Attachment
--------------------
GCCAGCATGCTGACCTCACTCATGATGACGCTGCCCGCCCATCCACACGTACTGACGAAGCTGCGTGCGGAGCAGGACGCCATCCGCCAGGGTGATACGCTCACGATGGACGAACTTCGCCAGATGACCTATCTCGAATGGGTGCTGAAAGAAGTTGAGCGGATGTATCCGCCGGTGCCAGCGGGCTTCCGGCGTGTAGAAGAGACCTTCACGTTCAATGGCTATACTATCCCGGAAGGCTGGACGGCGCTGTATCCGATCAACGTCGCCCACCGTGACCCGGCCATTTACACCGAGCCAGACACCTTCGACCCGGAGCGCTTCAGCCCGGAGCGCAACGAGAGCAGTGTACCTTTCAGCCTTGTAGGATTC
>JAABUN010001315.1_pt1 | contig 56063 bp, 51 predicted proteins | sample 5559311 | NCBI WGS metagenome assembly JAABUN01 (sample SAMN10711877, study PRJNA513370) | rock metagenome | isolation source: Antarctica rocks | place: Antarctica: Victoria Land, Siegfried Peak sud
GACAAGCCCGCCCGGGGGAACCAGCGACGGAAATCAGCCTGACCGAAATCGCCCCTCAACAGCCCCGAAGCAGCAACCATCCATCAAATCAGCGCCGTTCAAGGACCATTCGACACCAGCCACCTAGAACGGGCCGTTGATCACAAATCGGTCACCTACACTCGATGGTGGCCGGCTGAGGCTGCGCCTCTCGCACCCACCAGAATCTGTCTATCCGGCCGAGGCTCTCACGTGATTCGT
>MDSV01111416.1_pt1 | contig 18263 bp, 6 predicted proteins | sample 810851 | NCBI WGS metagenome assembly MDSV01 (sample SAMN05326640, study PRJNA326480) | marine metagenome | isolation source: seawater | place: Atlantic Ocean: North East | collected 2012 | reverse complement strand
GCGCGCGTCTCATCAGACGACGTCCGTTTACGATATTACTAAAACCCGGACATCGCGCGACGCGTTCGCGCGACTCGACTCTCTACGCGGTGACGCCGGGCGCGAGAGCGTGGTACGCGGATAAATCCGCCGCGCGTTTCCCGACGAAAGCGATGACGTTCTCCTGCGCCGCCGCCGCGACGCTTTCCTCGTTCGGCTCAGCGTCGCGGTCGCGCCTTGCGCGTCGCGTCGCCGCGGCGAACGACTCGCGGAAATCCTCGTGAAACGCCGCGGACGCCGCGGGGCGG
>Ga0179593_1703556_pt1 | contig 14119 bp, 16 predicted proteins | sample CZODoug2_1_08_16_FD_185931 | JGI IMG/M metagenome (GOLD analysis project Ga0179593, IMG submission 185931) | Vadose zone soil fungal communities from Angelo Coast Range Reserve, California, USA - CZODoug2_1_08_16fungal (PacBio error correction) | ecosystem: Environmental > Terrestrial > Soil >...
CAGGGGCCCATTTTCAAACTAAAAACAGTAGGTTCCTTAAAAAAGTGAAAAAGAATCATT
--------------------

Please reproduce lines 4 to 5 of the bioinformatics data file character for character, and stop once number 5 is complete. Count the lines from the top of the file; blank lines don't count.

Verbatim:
>MDSV01111416.1_pt1 | contig 18263 bp, 6 predicted proteins | sample 810851 | NCBI WGS metagenome assembly MDSV01 (sample SAMN05326640, study PRJNA326480) | marine metagenome | isolation source: seawater | place: Atlantic Ocean: North East | collected 2012 | reverse complement strand
GCGCGCGTCTCATCAGACGACGTCCGTTTACGATATTACTAAAACCCGGACATCGCGCGACGCGTTCGCGCGACTCGACTCTCTACGCGGTGACGCCGGGCGCGAGAGCGTGGTACGCGGATAAATCCGCCGCGCGTTTCCCGACGAAAGCGATGACGTTCTCCTGCGCCGCCGCCGCGACGCTTTCCTCGTTCGGCTCAGCGTCGCGGTCGCGCCTTGCGCGTCGCGTCGCCGCGGCGAACGACTCGCGGAAATCCTCGTGAAACGCCGCGGACGCCGCGGGGCGG